Did BTS’ RM and J-Hope hint at ‘Run BTS’ live performance at Busan Yet to Come concert?

All fans are eagerly awaiting BTS’s upcoming Yet to Come concert in Busan. In the midst of all this, RM and J-Hope have given everyone a little hint on what to expect from the upcoming event, the first being the song ‘Run BTS’. On October 8, 2022, the Septet once again proved their presence at The Fact Music Awards 2022 with seven awards including a ‘Daesang’ or grand award for the fifth year in a row. As the members took to the stage seven times, J-Hope revealed in one of the speeches that the group worked hard by ‘running’ forward. Not only that, but group leader RM was also seen enjoying some hilarious moves that the Army now speculates are a clue to the choreography of ‘Run BTS’.


Speaking of Run BTS, it’s one of three songs the Grammy Award winners added to their anthology album Proof. It’s a breakaway track that sees the group members overcoming all odds and struggling on a nearly decade-long journey of ‘running’ forward with their dreams. We also get to hear one of the verses where Suga raps about how the group has no idea how they became such a big hit since all they’ve done for the last 10 years is run hard.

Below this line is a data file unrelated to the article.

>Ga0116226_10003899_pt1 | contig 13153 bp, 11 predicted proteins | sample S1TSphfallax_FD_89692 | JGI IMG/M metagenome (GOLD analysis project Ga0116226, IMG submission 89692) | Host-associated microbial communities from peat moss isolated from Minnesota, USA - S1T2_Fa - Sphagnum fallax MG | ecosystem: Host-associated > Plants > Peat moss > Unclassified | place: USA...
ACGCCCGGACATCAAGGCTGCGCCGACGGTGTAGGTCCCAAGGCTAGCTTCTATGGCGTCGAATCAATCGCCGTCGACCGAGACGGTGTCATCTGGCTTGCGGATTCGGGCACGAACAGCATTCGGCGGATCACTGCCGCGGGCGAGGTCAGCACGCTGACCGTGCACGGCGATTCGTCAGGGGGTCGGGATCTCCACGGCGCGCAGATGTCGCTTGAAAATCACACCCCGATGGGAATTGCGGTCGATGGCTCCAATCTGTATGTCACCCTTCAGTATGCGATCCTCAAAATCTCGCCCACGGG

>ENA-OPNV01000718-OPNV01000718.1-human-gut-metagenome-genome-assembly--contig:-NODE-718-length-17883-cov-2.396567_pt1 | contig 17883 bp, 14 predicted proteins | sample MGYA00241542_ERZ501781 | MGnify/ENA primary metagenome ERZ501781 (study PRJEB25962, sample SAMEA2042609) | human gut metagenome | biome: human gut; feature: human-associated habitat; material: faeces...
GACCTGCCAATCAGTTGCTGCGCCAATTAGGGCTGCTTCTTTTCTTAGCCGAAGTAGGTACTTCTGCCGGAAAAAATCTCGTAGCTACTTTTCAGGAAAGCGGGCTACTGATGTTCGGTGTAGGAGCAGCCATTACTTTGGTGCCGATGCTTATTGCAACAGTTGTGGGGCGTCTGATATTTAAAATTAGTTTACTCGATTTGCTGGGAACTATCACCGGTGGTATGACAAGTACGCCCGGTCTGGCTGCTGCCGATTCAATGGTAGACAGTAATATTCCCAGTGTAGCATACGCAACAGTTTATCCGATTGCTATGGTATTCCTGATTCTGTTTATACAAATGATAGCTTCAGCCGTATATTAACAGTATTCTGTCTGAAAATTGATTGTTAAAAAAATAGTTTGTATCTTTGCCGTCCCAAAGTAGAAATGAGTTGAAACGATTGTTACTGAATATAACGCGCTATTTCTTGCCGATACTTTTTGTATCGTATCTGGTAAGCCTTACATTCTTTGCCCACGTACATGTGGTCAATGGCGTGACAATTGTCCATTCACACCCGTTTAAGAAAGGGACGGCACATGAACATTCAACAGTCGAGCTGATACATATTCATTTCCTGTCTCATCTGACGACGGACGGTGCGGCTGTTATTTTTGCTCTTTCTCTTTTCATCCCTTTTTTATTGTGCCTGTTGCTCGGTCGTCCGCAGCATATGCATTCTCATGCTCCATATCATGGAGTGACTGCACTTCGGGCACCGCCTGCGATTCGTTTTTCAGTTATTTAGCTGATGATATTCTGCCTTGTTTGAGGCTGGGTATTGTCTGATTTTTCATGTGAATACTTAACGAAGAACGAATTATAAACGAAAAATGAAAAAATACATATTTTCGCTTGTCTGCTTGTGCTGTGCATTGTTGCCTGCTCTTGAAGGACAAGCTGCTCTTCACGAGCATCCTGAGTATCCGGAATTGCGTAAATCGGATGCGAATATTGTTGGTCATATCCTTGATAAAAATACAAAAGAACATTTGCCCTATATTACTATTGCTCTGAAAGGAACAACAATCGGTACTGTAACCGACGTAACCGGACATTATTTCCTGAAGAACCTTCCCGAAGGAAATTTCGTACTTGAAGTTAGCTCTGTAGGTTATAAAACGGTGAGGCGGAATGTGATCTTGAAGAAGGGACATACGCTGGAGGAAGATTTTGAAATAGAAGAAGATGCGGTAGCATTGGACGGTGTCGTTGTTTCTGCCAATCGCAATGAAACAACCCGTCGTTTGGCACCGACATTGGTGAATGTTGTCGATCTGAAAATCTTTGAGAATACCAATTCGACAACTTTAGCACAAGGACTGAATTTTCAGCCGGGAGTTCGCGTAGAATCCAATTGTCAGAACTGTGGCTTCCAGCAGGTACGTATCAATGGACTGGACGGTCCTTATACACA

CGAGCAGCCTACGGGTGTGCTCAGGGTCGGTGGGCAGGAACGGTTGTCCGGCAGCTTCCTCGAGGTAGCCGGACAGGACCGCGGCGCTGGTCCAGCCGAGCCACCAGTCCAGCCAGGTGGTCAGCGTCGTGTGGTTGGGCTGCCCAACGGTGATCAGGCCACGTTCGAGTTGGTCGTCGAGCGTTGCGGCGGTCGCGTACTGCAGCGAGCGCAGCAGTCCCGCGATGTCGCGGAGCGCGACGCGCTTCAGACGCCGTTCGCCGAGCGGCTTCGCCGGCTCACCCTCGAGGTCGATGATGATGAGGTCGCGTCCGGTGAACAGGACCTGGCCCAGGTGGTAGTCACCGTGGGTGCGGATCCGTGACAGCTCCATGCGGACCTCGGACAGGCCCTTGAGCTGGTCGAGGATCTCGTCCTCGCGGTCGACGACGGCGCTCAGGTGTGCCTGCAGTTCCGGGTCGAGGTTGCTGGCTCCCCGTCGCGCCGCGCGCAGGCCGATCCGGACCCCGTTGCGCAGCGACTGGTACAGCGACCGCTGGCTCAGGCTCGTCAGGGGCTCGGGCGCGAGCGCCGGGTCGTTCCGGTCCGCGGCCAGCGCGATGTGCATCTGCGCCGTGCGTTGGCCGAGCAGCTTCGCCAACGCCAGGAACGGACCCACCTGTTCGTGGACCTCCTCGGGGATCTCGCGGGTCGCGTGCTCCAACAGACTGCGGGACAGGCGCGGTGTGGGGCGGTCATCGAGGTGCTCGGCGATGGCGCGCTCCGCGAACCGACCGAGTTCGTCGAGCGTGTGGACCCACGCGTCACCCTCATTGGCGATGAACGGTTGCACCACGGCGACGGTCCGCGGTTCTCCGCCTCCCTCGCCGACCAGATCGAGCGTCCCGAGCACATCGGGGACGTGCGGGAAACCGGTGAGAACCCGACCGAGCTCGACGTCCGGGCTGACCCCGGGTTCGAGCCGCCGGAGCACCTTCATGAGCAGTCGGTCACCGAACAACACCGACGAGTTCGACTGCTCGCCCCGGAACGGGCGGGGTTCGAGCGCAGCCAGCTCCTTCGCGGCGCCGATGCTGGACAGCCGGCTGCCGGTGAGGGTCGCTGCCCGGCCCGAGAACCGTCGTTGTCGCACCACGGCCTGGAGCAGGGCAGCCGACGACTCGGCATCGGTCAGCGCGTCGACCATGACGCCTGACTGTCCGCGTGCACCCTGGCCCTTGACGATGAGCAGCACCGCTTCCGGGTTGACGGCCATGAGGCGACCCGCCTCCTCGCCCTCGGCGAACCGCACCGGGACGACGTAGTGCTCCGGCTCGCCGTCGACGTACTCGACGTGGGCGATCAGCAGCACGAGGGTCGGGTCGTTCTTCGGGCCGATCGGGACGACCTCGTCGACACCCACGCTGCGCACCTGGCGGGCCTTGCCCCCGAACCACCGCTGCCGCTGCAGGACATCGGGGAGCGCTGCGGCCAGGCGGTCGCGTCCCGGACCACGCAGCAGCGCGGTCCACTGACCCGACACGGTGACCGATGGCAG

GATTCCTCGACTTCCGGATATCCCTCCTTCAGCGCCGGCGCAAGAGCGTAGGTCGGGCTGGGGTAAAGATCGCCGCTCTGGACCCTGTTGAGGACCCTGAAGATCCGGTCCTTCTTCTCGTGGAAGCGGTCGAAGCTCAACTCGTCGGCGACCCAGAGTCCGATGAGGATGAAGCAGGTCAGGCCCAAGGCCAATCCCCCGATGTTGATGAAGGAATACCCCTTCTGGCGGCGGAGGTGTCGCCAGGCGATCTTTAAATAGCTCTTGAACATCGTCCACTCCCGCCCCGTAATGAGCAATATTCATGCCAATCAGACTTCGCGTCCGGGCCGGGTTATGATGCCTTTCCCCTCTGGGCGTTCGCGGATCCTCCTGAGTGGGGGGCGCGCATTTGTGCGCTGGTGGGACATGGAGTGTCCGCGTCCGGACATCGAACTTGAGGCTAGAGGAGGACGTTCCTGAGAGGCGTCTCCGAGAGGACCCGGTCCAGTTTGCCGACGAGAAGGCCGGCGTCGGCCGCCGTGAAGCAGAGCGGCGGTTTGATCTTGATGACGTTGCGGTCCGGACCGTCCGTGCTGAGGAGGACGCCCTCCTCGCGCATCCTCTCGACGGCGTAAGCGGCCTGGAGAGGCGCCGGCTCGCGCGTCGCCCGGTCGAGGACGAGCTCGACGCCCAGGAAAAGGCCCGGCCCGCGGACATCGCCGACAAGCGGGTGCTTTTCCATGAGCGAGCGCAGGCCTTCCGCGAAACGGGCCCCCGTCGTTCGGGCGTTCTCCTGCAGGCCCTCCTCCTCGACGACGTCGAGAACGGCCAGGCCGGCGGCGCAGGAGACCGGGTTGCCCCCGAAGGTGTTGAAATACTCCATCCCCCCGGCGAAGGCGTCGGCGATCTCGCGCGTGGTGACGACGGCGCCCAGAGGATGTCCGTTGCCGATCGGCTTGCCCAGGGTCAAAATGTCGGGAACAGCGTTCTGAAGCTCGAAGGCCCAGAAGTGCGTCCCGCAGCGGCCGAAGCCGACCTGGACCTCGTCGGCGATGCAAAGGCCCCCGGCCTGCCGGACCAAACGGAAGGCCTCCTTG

BTS military enlistment

Another hot topic of discussion in recent weeks is BTS’s military enlistment, which has a big question mark attached to it even now. Latest reports suggest that the South Korean military may force the Septet to join mandatory military assignments. For the inexperienced, the group is made up of RM, Jin, Jimin, V, Jungkook, J-Hope, and Suga. Now, one of the most debated topics in South Korea is back in the news. Speaking of Jin, the oldest member of the group, he will be turning 30 this December and he is already expected to face enlistment early next year. According to the latest reports, Lee Ki Sik, the commissioner of the Military Human Resources Administration, recently told lawmakers that it is “desirable” for BTS to carry out their military duties and ensure fairness in the country’s military service.

Under South Korean law, all able-bodied men must complete 18 to 21 months of military service. However, the law also establishes special exemptions for dancers, musicians or athletes who have won top prizes in specific competitions to enhance national prestige.

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